Every job has its good and bad moments. When I became a nurse, I wished that someone would have told me about the hard stuff. Unfortunately, no one did and I was forced to learn it all on my own, which left me tearful and upset on more occasions than I should probably share. I don’t think it’s fair to scare you, but I think you should understand the challenges that you might face as a medical assistant.
Certainly, more challenges come with more responsibility and the setting in which you work. But I want to be exceptionally clear when I tell you to always ensure that you are working within your scope of practice. Scope of practice is the guidelines or parameters that say what you can and can’t do. Some medical professionals have very clear-cut guidelines and working outside of those boundaries puts not only the patient at risk, but also your livelihood if you were sued.
Working in a medical office, clinic, or with another practitioner is fantastic—but remember that you are working under the direct supervision of that clinician. That supervising doctor or clinician must be present in the building while you provide care. If they aren’t, you can’t work. It’s as simple as that.
If a doctor is willing to train you on advanced practices within the office, that’s great but remember the risk involved is still yours. If you are ever asked to perform skills that you are not comfortable with or trained to do, contact your state medical board for clarification. You must protect your professional license and the patient’s life. Deciding to implement orders or procedures without the direct order of a supervising physician is dangerous to say the least and should never occur. Always know your chain of command should you ever need to go above your direct supervisor with an issue.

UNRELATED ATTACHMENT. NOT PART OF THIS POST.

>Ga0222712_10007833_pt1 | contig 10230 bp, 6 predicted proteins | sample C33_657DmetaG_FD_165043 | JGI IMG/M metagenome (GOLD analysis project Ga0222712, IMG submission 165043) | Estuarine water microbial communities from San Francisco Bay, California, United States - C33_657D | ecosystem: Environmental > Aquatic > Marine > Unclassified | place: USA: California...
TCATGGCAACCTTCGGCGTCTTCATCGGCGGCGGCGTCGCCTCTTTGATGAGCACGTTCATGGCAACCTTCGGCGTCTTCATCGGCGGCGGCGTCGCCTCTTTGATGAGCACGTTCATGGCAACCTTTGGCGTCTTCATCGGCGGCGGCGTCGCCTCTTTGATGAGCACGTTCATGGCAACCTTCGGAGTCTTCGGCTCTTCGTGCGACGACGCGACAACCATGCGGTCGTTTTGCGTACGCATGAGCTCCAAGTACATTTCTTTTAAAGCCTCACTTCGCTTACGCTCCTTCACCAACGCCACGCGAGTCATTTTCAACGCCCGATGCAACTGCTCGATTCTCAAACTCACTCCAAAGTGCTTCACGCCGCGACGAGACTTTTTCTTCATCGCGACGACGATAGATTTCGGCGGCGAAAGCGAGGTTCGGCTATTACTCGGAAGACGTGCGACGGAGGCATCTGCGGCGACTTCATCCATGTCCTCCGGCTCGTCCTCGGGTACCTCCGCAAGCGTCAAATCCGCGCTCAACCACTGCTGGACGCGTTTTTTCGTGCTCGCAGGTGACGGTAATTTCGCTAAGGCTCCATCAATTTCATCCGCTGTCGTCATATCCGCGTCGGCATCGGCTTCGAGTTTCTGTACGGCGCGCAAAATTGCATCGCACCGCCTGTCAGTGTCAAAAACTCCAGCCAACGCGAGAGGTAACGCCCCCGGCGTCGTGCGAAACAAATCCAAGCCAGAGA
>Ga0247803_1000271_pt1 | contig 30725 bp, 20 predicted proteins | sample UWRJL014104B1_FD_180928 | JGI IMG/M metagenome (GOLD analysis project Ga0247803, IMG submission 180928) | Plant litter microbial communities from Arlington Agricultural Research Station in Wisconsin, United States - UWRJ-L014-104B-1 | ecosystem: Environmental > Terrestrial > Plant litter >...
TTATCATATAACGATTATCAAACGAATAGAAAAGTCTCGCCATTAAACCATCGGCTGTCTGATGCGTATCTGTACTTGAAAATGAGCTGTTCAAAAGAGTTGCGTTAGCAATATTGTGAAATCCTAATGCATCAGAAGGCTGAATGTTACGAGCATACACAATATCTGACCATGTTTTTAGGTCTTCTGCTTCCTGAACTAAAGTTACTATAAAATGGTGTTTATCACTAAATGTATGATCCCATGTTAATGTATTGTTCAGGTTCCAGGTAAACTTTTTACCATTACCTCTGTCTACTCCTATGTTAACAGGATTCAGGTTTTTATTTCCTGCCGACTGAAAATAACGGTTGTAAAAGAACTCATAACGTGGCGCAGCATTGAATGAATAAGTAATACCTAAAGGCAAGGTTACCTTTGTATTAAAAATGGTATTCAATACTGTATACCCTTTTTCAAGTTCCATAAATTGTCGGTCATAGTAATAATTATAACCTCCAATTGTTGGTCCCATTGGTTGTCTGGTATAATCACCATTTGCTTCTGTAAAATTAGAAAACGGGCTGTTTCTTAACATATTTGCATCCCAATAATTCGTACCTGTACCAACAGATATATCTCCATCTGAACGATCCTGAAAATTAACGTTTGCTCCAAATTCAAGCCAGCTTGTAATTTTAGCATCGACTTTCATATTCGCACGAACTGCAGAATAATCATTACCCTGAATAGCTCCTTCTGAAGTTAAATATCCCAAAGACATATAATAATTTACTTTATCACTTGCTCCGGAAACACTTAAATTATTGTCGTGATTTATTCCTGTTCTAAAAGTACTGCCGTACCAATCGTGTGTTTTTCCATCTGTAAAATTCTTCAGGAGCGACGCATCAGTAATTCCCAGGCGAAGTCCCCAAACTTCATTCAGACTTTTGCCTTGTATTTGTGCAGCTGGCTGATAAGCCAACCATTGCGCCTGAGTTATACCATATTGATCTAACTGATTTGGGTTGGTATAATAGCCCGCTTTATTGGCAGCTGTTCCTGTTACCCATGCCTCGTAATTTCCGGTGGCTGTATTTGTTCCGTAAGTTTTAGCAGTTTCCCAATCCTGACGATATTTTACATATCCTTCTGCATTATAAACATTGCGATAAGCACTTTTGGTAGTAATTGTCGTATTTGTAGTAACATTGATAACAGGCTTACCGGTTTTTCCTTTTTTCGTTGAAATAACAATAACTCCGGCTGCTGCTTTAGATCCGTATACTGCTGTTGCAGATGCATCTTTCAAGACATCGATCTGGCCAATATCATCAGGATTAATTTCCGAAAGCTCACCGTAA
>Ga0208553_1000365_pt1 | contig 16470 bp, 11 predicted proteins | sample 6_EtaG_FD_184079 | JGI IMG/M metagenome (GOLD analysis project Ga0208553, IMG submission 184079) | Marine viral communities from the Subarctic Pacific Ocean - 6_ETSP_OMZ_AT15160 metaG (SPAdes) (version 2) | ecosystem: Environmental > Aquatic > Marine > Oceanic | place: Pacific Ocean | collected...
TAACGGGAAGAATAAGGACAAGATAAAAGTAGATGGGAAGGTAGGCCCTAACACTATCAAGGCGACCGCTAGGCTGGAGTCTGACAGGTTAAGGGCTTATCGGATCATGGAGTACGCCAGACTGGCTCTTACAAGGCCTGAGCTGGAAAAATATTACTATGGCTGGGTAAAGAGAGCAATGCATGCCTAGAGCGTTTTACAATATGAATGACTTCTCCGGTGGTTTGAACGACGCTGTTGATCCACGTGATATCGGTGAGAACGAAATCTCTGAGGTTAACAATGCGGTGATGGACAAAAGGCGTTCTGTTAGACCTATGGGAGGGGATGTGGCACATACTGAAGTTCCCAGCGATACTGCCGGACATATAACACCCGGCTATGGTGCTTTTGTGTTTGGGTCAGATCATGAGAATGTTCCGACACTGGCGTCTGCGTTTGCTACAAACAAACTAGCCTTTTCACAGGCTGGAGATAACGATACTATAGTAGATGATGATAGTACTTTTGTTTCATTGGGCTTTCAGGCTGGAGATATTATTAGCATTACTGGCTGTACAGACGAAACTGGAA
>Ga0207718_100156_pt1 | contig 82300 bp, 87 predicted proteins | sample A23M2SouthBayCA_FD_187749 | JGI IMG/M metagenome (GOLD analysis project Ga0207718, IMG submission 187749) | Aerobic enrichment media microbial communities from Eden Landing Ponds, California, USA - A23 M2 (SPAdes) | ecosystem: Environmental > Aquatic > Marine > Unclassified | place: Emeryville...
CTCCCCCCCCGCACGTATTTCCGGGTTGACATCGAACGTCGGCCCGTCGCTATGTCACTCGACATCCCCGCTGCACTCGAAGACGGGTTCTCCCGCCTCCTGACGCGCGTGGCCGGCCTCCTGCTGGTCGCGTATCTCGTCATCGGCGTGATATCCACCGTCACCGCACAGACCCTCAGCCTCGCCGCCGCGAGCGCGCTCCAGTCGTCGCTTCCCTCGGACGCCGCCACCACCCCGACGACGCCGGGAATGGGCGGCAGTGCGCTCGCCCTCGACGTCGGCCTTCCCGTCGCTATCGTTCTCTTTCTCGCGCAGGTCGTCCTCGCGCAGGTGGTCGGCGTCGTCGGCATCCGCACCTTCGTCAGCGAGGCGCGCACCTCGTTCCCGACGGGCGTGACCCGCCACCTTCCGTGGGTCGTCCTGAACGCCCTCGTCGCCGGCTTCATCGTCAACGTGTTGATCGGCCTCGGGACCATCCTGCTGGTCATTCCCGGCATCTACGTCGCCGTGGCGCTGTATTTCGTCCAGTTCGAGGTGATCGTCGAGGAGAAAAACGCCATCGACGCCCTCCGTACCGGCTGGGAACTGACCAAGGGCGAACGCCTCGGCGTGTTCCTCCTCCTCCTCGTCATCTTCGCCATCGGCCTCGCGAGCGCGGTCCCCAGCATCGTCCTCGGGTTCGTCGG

As if that isn’t scary enough, you must understand that all of us who work in health care are ultimately responsible for one thing—the patient’s best care and safety. For that reason, it is also important to be prepared to deal with sensitive issues that may arise. What if your employer seems to be under the influence of drugs or alcohol while working? You see a co-worker take pills from your medication supplies, or take money from the office account?
All of these problems do occasionally occur and knowing how to handle them is essential. Instead of trying to confront someone, I would recommend making an anonymous report to the state medical board. The hardest part is that your co-workers aren’t just acquaintances, they are usually friends. It’s really hard to turn in people that you have become close to—but remember that professionally it is your responsibility to care for those around you.
I hope your career is full of great days and fantastic experiences. I hope you are trained and taught by the most caring physicians who build your skills and promote who you are as a professional. But remember, that you are the master of your career and sometimes that means making some hard choices.
About the Author
Rachel Ballard, RNC, BSN is a registered nurse with almost a decade of clinical experience in both acute care and public health settings.